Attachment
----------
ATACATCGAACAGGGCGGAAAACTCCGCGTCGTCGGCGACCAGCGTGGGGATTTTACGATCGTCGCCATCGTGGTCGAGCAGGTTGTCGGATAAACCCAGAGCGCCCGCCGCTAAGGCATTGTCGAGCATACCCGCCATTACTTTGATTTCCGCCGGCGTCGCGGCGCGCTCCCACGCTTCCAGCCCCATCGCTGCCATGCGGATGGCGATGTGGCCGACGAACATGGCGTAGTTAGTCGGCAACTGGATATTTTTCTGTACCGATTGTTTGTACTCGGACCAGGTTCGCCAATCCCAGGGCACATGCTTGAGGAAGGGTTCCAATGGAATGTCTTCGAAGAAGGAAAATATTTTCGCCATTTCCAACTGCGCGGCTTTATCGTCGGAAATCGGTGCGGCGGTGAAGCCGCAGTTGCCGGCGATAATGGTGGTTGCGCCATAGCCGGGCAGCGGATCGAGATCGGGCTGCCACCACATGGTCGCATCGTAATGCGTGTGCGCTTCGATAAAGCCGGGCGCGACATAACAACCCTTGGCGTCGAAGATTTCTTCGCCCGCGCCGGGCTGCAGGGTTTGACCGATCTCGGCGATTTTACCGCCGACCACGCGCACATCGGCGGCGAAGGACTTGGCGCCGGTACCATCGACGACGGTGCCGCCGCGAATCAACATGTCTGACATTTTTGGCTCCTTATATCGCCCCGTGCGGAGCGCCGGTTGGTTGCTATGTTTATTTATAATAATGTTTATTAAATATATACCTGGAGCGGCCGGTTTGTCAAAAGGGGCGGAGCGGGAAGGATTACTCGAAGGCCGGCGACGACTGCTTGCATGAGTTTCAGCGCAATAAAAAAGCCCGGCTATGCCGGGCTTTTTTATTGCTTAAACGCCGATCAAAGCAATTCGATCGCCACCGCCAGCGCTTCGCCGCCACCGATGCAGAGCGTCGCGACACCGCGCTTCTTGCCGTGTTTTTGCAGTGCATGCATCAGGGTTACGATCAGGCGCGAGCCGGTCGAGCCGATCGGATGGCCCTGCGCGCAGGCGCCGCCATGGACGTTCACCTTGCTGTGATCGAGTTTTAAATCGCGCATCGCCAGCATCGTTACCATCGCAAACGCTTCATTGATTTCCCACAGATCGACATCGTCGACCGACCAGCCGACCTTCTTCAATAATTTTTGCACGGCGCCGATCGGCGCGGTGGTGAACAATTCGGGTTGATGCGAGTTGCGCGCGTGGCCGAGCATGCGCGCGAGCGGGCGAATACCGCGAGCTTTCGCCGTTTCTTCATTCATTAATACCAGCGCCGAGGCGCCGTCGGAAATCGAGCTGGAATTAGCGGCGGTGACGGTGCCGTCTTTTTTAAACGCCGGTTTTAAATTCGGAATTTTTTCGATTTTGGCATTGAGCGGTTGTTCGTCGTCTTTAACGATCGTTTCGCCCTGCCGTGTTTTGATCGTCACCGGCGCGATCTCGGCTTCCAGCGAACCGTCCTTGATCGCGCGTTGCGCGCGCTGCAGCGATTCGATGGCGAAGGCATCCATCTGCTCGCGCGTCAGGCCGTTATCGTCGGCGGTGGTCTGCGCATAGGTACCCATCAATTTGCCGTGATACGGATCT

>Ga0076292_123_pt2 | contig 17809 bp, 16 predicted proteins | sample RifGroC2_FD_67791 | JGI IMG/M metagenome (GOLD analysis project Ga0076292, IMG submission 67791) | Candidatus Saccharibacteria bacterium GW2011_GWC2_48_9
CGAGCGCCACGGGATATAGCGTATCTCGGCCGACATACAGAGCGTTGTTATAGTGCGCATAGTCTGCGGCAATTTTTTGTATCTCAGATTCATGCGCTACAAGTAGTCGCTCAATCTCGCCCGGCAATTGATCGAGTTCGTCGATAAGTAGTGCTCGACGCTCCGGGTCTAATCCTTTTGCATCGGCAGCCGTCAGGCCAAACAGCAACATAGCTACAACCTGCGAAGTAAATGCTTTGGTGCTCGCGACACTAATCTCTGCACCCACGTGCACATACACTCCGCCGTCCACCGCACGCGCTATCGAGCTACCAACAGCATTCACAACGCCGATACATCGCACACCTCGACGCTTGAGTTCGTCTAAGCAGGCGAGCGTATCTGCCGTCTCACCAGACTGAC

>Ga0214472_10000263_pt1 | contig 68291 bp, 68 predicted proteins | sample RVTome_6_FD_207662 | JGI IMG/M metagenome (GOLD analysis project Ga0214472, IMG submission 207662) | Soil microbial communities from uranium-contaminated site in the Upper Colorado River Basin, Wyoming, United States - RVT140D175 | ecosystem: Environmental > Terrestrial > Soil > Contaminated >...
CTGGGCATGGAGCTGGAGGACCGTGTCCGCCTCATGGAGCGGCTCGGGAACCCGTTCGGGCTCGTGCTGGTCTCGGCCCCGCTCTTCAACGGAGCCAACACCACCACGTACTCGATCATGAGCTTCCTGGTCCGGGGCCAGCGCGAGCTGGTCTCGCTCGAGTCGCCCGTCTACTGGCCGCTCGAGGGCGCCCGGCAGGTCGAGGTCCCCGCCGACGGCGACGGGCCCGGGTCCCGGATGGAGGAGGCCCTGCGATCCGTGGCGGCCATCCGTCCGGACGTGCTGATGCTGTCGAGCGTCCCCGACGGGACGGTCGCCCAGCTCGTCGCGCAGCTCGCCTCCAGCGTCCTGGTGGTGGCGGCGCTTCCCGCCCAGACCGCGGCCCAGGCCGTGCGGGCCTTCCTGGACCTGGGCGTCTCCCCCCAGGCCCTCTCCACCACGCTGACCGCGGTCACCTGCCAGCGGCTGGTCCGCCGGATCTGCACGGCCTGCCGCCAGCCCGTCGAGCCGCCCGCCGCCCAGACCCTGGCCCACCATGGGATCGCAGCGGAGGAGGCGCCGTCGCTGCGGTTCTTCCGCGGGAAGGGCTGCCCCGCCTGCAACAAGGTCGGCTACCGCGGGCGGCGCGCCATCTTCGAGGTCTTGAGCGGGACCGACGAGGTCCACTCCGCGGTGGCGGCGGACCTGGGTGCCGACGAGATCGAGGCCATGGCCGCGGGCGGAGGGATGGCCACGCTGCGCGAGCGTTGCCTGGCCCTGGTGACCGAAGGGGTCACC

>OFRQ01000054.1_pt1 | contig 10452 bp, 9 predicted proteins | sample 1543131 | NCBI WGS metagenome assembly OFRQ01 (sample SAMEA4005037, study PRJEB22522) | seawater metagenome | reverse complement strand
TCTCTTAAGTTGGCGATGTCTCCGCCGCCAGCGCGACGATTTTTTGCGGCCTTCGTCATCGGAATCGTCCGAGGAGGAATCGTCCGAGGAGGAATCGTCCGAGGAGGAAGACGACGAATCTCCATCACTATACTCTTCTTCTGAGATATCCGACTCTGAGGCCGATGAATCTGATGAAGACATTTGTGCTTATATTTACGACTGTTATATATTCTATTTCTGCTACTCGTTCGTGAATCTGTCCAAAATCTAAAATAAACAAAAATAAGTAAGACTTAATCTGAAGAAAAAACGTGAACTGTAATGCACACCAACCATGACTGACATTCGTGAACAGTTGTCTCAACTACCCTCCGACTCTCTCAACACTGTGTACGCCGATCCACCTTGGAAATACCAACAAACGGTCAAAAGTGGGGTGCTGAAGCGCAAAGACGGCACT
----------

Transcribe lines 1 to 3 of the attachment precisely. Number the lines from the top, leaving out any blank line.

ATACATCGAACAGGGCGGAAAACTCCGCGTCGTCGGCGACCAGCGTGGGGATTTTACGATCGTCGCCATCGTGGTCGAGCAGGTTGTCGGATAAACCCAGAGCGCCCGCCGCTAAGGCATTGTCGAGCATACCCGCCATTACTTTGATTTCCGCCGGCGTCGCGGCGCGCTCCCACGCTTCCAGCCCCATCGCTGCCATGCGGATGGCGATGTGGCCGACGAACATGGCGTAGTTAGTCGGCAACTGGATATTTTTCTGTACCGATTGTTTGTACTCGGACCAGGTTCGCCAATCCCAGGGCACATGCTTGAGGAAGGGTTCCAATGGAATGTCTTCGAAGAAGGAAAATATTTTCGCCATTTCCAACTGCGCGGCTTTATCGTCGGAAATCGGTGCGGCGGTGAAGCCGCAGTTGCCGGCGATAATGGTGGTTGCGCCATAGCCGGGCAGCGGATCGAGATCGGGCTGCCACCACATGGTCGCATCGTAATGCGTGTGCGCTTCGATAAAGCCGGGCGCGACATAACAACCCTTGGCGTCGAAGATTTCTTCGCCCGCGCCGGGCTGCAGGGTTTGACCGATCTCGGCGATTTTACCGCCGACCACGCGCACATCGGCGGCGAAGGACTTGGCGCCGGTACCATCGACGACGGTGCCGCCGCGAATCAACATGTCTGACATTTTTGGCTCCTTATATCGCCCCGTGCGGAGCGCCGGTTGGTTGCTATGTTTATTTATAATAATGTTTATTAAATATATACCTGGAGCGGCCGGTTTGTCAAAAGGGGCGGAGCGGGAAGGATTACTCGAAGGCCGGCGACGACTGCTTGCATGAGTTTCAGCGCAATAAAAAAGCCCGGCTATGCCGGGCTTTTTTATTGCTTAAACGCCGATCAAAGCAATTCGATCGCCACCGCCAGCGCTTCGCCGCCACCGATGCAGAGCGTCGCGACACCGCGCTTCTTGCCGTGTTTTTGCAGTGCATGCATCAGGGTTACGATCAGGCGCGAGCCGGTCGAGCCGATCGGATGGCCCTGCGCGCAGGCGCCGCCATGGACGTTCACCTTGCTGTGATCGAGTTTTAAATCGCGCATCGCCAGCATCGTTACCATCGCAAACGCTTCATTGATTTCCCACAGATCGACATCGTCGACCGACCAGCCGACCTTCTTCAATAATTTTTGCACGGCGCCGATCGGCGCGGTGGTGAACAATTCGGGTTGATGCGAGTTGCGCGCGTGGCCGAGCATGCGCGCGAGCGGGCGAATACCGCGAGCTTTCGCCGTTTCTTCATTCATTAATACCAGCGCCGAGGCGCCGTCGGAAATCGAGCTGGAATTAGCGGCGGTGACGGTGCCGTCTTTTTTAAACGCCGGTTTTAAATTCGGAATTTTTTCGATTTTGGCATTGAGCGGTTGTTCGTCGTCTTTAACGATCGTTTCGCCCTGCCGTGTTTTGATCGTCACCGGCGCGATCTCGGCTTCCAGCGAACCGTCCTTGATCGCGCGTTGCGCGCGCTGCAGCGATTCGATGGCGAAGGCATCCATCTGCTCGCGCGTCAGGCCGTTATCGTCGGCGGTGGTCTGCGCATAGGTACCCATCAATTTGCCGTGATACGGATCT

>Ga0076292_123_pt2 | contig 17809 bp, 16 predicted proteins | sample RifGroC2_FD_67791 | JGI IMG/M metagenome (GOLD analysis project Ga0076292, IMG submission 67791) | Candidatus Saccharibacteria bacterium GW2011_GWC2_48_9
CGAGCGCCACGGGATATAGCGTATCTCGGCCGACATACAGAGCGTTGTTATAGTGCGCATAGTCTGCGGCAATTTTTTGTATCTCAGATTCATGCGCTACAAGTAGTCGCTCAATCTCGCCCGGCAATTGATCGAGTTCGTCGATAAGTAGTGCTCGACGCTCCGGGTCTAATCCTTTTGCATCGGCAGCCGTCAGGCCAAACAGCAACATAGCTACAACCTGCGAAGTAAATGCTTTGGTGCTCGCGACACTAATCTCTGCACCCACGTGCACATACACTCCGCCGTCCACCGCACGCGCTATCGAGCTACCAACAGCATTCACAACGCCGATACATCGCACACCTCGACGCTTGAGTTCGTCTAAGCAGGCGAGCGTATCTGCCGTCTCACCAGACTGAC